Private Preview 2015: Final Approach, Finally
A new aircraft’s path from inspiration to design to production can be long. Honda Aircraft Co. president and CEO Michimasa Fujino can attest to this. He began developing the design of a light business jet in 1997 while working with Honda R&D Americas, a U.S.-based division of Honda that develops new vehicles. His efforts would eventually produce the HondaJet, a relatively quiet and fuel-efficient $4.5 million aircraft that can carry five passengers in its standard configuration, travel at a maximum cruising speed of 483 mph, fly as high as 43,000 feet, and, under the right conditions, cover nearly 1,360 miles without refueling.
By 2003, Fujino and his team had built a prototype of the HondaJet, which featured an innovative over-the-wing engine mount. Fujino believed that wing-mounted engines could enhance a jet’s aerodynamics and fuel efficiency while reducing the noise heard in the cabin and on the ground. Honda introduced the aircraft at the 2005 EAA AirVenture Oshkosh show in Wisconsin. The following year, Fujino helped form Honda Aircraft Co. to build a production version of the jet, test it, usher it through Federal Aviation Administration (FAA) certification, and market it. At the time, the company announced that deliveries of the jet would begin in three or four years.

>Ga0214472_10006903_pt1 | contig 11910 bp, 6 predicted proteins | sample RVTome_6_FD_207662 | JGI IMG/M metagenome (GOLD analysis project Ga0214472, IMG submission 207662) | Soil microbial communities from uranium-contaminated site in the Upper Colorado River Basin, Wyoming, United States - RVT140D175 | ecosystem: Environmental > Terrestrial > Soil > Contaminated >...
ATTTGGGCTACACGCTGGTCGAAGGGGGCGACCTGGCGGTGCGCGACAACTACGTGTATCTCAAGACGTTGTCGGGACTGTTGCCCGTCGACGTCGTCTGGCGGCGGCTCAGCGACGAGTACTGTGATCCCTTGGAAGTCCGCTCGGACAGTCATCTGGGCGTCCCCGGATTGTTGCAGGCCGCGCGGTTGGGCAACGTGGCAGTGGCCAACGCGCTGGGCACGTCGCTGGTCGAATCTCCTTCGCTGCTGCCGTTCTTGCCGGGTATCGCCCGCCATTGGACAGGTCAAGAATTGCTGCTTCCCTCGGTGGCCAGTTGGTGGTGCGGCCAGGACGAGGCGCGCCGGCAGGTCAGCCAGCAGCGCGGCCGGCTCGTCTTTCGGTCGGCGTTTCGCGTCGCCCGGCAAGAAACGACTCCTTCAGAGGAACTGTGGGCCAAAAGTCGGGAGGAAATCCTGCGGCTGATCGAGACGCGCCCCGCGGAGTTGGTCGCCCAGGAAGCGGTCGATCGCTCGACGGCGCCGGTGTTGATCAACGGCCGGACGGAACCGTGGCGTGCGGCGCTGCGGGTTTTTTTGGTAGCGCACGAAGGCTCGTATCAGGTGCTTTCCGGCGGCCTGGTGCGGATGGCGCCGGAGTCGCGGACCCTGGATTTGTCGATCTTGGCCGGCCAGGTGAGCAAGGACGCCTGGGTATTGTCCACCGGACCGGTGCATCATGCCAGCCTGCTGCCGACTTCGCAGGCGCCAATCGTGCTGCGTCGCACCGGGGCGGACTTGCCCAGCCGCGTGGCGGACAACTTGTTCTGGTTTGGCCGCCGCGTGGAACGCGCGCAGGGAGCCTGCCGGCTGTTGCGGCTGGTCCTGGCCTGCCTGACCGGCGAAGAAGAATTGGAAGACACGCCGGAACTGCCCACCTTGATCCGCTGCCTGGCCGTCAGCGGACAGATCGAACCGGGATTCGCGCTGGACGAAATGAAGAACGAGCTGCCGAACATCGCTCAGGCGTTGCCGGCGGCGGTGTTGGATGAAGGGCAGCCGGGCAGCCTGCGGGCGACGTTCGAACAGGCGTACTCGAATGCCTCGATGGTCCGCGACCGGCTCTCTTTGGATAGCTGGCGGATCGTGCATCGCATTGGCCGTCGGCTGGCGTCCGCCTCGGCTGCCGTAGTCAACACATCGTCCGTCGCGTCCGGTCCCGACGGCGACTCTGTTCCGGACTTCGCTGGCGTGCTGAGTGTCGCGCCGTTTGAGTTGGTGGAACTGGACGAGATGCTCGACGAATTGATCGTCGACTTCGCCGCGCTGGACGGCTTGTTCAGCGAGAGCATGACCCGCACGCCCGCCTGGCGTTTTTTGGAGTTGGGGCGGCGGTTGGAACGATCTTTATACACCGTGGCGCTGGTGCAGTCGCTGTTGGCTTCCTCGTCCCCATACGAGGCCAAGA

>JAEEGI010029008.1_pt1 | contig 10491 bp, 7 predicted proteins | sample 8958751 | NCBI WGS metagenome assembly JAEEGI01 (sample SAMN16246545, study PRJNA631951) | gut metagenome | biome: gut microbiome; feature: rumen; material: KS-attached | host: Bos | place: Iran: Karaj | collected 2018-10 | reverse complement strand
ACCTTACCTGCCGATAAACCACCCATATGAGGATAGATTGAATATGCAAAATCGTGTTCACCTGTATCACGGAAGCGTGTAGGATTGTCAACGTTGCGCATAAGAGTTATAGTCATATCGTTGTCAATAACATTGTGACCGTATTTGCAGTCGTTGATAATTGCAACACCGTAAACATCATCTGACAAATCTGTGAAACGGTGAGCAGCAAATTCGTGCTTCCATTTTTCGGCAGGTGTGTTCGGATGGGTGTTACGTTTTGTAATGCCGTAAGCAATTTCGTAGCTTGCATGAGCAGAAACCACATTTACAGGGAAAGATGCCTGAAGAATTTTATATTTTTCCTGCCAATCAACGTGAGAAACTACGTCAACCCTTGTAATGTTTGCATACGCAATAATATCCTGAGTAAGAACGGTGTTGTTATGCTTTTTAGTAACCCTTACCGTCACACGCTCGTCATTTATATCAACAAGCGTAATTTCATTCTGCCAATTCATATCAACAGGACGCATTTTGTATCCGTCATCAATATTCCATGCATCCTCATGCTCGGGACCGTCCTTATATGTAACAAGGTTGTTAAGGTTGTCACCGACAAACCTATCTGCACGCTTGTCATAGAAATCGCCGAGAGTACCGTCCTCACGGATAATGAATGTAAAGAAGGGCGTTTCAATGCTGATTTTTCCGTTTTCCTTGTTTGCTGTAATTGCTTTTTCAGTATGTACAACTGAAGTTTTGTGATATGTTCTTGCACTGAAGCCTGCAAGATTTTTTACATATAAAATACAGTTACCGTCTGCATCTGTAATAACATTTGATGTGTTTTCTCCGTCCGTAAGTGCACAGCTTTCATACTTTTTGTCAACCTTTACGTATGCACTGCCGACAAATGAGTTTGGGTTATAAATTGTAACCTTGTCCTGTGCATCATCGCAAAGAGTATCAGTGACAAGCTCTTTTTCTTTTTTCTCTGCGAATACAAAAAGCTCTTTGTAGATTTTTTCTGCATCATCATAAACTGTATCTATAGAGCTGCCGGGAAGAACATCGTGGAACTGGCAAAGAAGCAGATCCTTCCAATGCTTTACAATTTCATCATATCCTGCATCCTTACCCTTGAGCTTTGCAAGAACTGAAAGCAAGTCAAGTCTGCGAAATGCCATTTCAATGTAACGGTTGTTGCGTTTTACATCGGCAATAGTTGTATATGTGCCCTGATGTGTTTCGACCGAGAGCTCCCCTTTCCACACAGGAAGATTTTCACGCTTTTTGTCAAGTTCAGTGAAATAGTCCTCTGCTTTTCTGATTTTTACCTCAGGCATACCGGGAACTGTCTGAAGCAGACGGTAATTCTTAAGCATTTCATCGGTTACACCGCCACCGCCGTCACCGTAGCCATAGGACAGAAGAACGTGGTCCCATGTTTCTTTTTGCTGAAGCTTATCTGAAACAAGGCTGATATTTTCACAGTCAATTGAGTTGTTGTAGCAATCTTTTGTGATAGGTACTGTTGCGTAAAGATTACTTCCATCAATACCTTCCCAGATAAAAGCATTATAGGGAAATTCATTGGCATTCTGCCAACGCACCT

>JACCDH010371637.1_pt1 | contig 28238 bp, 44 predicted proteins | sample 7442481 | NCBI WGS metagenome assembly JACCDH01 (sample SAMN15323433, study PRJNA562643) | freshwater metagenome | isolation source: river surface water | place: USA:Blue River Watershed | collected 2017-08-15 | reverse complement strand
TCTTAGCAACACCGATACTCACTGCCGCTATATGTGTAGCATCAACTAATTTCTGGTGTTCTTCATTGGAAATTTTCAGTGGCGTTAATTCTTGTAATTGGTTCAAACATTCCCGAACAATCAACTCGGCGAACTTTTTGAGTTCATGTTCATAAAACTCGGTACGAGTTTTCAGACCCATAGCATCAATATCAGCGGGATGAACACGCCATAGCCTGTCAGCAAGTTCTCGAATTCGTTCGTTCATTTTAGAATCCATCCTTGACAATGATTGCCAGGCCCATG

Since then, Honda Aircraft Co. has built a complex of four facilities covering nearly 14 acres in North Carolina for research and development, production, pilot training, customer service, and maintenance. The company has invested more than $140 million in the facilities, where it employs more than 1,200 workers. Over the years, its test pilots have logged more than 2,000 hours in a fleet of test aircraft as part of the FAA-certification process. In June, the first production-model HondaJet made its initial flight, and in October, the company reported that the production line in North Carolina was full with 11 aircraft.
The first customer deliveries of the HondaJet are now scheduled for early this year, immediately after the FAA certifies the jet. That will be more than five years later than Fujino estimated in 2006, and nearly two decades after he first envisioned the aircraft.
Honda Aircraft Co., hondajet.com